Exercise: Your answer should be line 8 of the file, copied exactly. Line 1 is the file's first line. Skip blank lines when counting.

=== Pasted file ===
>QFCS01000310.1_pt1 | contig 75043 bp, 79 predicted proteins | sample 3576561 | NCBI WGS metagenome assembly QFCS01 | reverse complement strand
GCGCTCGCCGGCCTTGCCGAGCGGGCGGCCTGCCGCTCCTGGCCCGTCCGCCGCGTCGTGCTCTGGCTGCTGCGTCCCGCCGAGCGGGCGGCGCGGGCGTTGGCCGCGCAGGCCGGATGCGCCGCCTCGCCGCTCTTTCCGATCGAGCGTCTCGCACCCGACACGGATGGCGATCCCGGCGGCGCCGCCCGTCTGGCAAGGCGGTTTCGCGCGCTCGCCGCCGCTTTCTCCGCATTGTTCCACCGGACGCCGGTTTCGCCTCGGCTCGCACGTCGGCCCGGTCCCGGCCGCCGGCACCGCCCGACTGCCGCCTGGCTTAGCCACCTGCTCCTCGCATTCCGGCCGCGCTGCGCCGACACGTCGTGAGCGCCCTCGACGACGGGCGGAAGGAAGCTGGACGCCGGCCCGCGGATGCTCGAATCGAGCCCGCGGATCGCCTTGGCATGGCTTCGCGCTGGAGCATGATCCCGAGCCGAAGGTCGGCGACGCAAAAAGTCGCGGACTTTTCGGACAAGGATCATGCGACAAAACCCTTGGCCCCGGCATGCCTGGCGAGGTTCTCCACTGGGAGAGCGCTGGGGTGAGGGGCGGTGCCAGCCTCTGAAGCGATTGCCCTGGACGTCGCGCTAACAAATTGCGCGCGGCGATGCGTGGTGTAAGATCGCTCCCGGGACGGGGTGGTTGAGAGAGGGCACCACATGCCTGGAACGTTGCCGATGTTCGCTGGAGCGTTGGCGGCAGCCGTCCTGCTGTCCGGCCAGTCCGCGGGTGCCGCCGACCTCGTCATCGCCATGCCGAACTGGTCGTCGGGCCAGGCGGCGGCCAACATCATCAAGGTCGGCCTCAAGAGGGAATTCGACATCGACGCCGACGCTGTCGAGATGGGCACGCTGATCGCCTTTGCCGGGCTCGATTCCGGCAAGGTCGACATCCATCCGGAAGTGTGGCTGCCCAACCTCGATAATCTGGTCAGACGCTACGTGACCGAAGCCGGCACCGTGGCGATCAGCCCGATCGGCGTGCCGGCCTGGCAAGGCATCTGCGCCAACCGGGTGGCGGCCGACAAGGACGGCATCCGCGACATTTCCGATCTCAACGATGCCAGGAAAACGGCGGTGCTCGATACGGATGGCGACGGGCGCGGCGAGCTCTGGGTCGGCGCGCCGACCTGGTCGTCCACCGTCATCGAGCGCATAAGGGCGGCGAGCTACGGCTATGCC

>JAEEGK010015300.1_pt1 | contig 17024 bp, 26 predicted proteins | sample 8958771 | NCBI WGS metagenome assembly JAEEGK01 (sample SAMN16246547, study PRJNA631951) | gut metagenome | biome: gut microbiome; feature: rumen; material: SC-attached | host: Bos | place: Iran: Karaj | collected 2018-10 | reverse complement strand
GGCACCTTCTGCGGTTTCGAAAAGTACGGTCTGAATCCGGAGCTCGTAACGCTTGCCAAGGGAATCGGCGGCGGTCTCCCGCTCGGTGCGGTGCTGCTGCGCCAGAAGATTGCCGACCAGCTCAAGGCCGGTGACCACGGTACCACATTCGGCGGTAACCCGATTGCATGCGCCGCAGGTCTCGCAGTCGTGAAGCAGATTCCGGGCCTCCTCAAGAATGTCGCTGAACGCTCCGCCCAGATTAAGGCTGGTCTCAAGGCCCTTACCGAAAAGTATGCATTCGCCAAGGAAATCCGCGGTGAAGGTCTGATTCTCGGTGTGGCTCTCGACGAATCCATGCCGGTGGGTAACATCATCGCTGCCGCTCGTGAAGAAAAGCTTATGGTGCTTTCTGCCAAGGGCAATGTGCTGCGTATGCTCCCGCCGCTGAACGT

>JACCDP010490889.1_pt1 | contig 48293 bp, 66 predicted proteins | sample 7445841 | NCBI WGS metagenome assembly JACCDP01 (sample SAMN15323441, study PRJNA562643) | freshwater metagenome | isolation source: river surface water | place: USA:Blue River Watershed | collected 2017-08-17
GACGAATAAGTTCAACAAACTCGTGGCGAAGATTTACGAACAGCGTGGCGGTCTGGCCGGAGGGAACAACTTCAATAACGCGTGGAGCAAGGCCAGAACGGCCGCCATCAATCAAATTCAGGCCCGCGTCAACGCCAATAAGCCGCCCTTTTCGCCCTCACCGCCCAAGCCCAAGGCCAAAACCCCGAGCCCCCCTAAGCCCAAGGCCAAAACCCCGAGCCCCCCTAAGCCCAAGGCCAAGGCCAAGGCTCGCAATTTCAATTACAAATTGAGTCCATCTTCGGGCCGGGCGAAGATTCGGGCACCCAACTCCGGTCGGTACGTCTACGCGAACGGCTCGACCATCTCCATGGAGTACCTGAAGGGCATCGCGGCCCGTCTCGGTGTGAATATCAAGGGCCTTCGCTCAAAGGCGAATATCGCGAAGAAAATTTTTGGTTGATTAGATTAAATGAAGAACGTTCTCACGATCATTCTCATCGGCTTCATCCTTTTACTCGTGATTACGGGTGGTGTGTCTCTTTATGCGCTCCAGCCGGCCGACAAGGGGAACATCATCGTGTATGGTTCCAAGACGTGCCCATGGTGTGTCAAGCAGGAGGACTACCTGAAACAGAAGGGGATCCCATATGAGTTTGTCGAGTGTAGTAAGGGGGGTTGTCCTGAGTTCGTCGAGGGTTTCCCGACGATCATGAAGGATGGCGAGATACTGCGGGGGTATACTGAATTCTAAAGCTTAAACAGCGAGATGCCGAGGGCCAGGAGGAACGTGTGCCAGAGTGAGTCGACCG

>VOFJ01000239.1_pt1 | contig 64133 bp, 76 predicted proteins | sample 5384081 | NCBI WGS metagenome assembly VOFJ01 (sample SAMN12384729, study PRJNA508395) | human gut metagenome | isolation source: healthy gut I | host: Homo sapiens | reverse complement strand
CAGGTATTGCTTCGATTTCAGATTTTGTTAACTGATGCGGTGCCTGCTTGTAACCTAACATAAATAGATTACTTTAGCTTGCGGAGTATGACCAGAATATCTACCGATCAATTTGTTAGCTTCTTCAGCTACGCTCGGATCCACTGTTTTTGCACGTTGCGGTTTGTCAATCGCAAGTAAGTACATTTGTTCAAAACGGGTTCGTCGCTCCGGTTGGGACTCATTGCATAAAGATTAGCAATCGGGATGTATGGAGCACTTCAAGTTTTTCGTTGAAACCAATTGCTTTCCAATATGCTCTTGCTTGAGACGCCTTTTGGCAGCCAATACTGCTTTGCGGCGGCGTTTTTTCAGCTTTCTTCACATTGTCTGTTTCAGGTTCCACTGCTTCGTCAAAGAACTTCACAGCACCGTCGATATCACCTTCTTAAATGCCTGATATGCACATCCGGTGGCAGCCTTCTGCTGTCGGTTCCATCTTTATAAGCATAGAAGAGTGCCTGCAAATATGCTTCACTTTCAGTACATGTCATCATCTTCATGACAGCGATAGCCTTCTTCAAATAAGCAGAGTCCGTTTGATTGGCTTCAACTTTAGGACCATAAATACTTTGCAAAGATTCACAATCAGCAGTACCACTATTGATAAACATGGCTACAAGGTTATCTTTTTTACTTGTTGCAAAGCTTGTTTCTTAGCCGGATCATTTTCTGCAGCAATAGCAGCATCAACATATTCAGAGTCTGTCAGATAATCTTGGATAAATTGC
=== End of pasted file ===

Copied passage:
CAGGTATTGCTTCGATTTCAGATTTTGTTAACTGATGCGGTGCCTGCTTGTAACCTAACATAAATAGATTACTTTAGCTTGCGGAGTATGACCAGAATATCTACCGATCAATTTGTTAGCTTCTTCAGCTACGCTCGGATCCACTGTTTTTGCACGTTGCGGTTTGTCAATCGCAAGTAAGTACATTTGTTCAAAACGGGTTCGTCGCTCCGGTTGGGACTCATTGCATAAAGATTAGCAATCGGGATGTATGGAGCACTTCAAGTTTTTCGTTGAAACCAATTGCTTTCCAATATGCTCTTGCTTGAGACGCCTTTTGGCAGCCAATACTGCTTTGCGGCGGCGTTTTTTCAGCTTTCTTCACATTGTCTGTTTCAGGTTCCACTGCTTCGTCAAAGAACTTCACAGCACCGTCGATATCACCTTCTTAAATGCCTGATATGCACATCCGGTGGCAGCCTTCTGCTGTCGGTTCCATCTTTATAAGCATAGAAGAGTGCCTGCAAATATGCTTCACTTTCAGTACATGTCATCATCTTCATGACAGCGATAGCCTTCTTCAAATAAGCAGAGTCCGTTTGATTGGCTTCAACTTTAGGACCATAAATACTTTGCAAAGATTCACAATCAGCAGTACCACTATTGATAAACATGGCTACAAGGTTATCTTTTTTACTTGTTGCAAAGCTTGTTTCTTAGCCGGATCATTTTCTGCAGCAATAGCAGCATCAACATATTCAGAGTCTGTCAGATAATCTTGGATAAATTGC